Change to flexible working legislation to increase pressure on IT to support teleworking

By Dave Bailey
20 Mar 2009 View Comments
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A UK flexible worker
Potentially large increase in flexible working could strain IT resources

On 6 April, legislation extending employees' right to request flexible working will come into force. The changes will extend the right to ask for flexible working conditions to parents with children under the age of 16.

This could mean the right to work flexibly being extended to an additional 4.5 million workers, so having a flexible working policy will be critical for businesses if a significant number of those potentially eligible take up the legal right. IT chiefs should be prepared.

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"Flexible working is not only important in allowing individuals to better balance work with other commitments but as research has shown it enables businesses to operate more effectively in a changed society," a Trade Union Congress spokesman told Computing.

Both the TUC and business group the Confederation of British Industry (CBI) support the notion of flexible working. But that is not a view shared by all. In a recent survey of 3,743 employees by BT Business and Nortel, less than one in 10 (8 per cent) small businesses in the UK trusted their employees to work out of the office, despite 42 per cent of employees polled being confident that they could work better remotely.

Even though small businesses may distrust their staff, a recent online survey of 255 UK IT managers from firms having between 10 and 250 employees by BSkyB subsidiary Easynet Connect, produced figures showing that 75 per cent of firms are trying to reduce office costs by adopting remote working.

Dealing with requests on a piecemeal basis is a recipe for disaster for firms, and employers who do not have policies in place to service requests from employees with children under the age of 16, could be caught out after 6 April.

However, even where policies are established, technology problems can undermine flexible working initiatives. Can a standard residential broadband connection be relied on to give businesses the surety of access and performance needed?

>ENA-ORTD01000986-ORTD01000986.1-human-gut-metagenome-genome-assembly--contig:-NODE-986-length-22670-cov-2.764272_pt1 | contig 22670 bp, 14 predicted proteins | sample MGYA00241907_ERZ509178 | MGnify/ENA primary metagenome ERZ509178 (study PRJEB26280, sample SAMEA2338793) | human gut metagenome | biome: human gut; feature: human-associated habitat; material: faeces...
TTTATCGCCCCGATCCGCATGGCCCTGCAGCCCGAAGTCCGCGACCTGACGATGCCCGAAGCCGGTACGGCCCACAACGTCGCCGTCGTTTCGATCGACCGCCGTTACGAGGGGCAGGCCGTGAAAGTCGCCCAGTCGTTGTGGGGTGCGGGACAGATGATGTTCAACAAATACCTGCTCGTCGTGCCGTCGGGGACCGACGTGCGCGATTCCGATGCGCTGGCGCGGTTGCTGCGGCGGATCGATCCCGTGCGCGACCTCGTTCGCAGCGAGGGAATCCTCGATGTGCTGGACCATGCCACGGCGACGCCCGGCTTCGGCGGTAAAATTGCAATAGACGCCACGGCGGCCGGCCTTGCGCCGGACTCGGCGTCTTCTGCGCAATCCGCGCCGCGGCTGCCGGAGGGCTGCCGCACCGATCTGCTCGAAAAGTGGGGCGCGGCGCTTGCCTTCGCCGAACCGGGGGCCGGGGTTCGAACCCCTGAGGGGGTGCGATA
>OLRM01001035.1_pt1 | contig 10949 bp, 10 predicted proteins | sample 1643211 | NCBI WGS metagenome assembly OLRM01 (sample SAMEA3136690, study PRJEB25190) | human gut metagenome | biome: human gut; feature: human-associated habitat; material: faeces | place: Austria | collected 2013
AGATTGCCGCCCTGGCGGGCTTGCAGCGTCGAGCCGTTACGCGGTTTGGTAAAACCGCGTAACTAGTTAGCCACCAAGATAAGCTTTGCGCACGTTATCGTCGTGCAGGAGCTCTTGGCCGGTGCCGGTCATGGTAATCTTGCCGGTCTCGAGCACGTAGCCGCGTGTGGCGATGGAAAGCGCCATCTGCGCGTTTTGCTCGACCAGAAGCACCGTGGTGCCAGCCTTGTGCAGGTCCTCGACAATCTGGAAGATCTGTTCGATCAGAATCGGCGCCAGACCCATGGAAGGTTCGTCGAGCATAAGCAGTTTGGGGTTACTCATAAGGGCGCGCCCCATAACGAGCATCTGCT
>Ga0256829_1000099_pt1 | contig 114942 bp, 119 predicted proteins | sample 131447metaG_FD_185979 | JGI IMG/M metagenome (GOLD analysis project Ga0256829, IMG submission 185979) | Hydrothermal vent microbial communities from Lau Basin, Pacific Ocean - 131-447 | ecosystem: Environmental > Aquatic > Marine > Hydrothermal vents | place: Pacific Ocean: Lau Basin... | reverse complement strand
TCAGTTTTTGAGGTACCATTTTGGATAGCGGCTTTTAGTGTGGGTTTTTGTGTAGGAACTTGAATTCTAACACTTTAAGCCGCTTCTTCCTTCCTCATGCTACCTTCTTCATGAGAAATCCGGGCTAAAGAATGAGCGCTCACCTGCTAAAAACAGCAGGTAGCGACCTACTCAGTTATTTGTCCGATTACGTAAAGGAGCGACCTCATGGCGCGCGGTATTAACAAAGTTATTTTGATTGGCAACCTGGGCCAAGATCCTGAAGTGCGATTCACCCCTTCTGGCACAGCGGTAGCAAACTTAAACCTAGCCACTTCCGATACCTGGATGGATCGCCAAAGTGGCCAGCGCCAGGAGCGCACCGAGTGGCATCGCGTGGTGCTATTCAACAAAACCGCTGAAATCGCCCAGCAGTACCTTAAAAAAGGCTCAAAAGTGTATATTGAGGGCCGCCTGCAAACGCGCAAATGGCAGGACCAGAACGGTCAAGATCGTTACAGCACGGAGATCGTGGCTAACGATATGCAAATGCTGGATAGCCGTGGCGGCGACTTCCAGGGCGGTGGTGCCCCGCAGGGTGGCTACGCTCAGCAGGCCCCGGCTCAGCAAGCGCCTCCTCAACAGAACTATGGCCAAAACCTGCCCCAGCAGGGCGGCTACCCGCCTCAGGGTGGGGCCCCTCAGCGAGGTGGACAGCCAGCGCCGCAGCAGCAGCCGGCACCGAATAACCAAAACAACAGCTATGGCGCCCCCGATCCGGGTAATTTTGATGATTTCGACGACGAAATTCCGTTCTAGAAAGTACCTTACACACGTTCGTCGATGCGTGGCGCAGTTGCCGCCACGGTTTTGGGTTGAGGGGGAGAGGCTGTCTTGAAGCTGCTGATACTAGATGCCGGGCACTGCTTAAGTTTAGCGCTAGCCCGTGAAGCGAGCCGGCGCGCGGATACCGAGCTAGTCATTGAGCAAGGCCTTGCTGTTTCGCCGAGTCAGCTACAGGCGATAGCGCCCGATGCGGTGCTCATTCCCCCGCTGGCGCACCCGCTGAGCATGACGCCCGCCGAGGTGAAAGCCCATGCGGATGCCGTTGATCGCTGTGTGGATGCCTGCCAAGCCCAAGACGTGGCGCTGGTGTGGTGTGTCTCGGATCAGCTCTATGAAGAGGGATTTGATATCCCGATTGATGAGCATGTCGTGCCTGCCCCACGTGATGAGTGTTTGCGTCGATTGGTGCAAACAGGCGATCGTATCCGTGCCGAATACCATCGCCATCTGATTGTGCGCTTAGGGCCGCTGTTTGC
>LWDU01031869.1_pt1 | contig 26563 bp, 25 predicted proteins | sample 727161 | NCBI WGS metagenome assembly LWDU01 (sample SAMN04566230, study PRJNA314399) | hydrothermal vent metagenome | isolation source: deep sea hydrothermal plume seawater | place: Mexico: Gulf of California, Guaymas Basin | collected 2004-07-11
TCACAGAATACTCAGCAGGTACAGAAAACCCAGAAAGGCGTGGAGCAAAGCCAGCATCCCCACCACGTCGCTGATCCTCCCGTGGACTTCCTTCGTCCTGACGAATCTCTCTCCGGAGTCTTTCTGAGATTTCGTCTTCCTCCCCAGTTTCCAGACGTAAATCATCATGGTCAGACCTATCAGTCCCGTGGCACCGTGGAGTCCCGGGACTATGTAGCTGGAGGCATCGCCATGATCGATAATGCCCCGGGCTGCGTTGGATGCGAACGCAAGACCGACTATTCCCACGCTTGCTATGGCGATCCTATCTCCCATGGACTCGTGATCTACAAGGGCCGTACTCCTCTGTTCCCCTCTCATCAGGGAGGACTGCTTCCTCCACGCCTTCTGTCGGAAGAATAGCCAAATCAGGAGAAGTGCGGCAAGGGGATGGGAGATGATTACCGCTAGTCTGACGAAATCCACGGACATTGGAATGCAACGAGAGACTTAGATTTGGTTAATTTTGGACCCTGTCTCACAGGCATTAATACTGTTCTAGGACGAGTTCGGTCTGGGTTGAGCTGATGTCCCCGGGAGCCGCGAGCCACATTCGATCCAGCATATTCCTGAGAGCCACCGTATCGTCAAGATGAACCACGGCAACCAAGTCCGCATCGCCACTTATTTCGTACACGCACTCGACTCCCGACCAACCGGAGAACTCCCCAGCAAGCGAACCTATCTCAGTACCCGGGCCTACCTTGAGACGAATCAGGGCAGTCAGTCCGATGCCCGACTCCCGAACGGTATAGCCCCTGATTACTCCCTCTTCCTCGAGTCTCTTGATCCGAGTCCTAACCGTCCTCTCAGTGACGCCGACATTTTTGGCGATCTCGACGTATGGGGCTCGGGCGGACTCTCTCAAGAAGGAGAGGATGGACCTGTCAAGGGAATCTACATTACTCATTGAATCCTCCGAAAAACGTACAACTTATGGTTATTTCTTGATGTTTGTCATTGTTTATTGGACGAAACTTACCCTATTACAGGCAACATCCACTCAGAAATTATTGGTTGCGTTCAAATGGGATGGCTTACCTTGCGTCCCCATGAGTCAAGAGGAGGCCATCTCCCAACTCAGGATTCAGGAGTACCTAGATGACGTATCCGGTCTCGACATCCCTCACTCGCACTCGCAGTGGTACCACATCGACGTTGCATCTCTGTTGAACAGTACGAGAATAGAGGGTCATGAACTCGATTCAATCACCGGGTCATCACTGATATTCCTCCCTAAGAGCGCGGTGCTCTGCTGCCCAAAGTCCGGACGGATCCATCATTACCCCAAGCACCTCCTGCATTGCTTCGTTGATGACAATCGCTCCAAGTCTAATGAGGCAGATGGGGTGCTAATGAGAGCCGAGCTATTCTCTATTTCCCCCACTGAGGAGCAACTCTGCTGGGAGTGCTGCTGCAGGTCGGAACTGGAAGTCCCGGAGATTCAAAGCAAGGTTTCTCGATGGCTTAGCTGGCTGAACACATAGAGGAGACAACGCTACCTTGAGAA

Access to back-office system data and applications also necessitates secure connectivity for the home worker, usually involving virtual private networks.

Quocirca communications analyst Rob Bamforth says that flexible workers need reliable and robust broadband connections.

"While home working may not bring the network down, just like increased TV viewing online, pupils and teachers connecting back to education online, and remote healthcare etc, it all adds up to increased reliance and dependence on the network,” he said.

CIOs also need to address the potential for helpdesks and IT managers to support staff who take advantage of flexible working. Questions such as the performance of home network infrastructure can be addressed by signing up to a business broadband package. Since such packages necessarily come with a service level agreement, the price is higher than that for a standard residential connection.

Moreover, there are extra benefits to business broadband packages, such as lower contention ratios and static, rather than dynamic IP addresses.

Firms with well-established flexible working arrangement can also reap other benefits. While London may have ground to a virtual standstill during the worst of the February snow, businesses that had previously made arrangements for staff to work effectively from home were able to function.

But while the snow caught some firms off-guard, the changes coming on the 6 April should not be allowed to.

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